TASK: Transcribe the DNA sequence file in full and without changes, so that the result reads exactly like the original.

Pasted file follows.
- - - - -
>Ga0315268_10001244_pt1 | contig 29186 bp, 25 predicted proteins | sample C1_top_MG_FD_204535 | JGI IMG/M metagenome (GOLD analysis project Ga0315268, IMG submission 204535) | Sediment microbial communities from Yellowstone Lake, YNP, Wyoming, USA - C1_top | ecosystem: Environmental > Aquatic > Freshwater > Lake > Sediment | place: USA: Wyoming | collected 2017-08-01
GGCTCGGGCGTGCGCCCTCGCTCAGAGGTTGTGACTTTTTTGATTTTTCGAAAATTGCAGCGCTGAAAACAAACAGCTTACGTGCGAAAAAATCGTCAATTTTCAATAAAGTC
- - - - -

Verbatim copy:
>Ga0315268_10001244_pt1 | contig 29186 bp, 25 predicted proteins | sample C1_top_MG_FD_204535 | JGI IMG/M metagenome (GOLD analysis project Ga0315268, IMG submission 204535) | Sediment microbial communities from Yellowstone Lake, YNP, Wyoming, USA - C1_top | ecosystem: Environmental > Aquatic > Freshwater > Lake > Sediment | place: USA: Wyoming | collected 2017-08-01
GGCTCGGGCGTGCGCCCTCGCTCAGAGGTTGTGACTTTTTTGATTTTTCGAAAATTGCAGCGCTGAAAACAAACAGCTTACGTGCGAAAAAATCGTCAATTTTCAATAAAGTC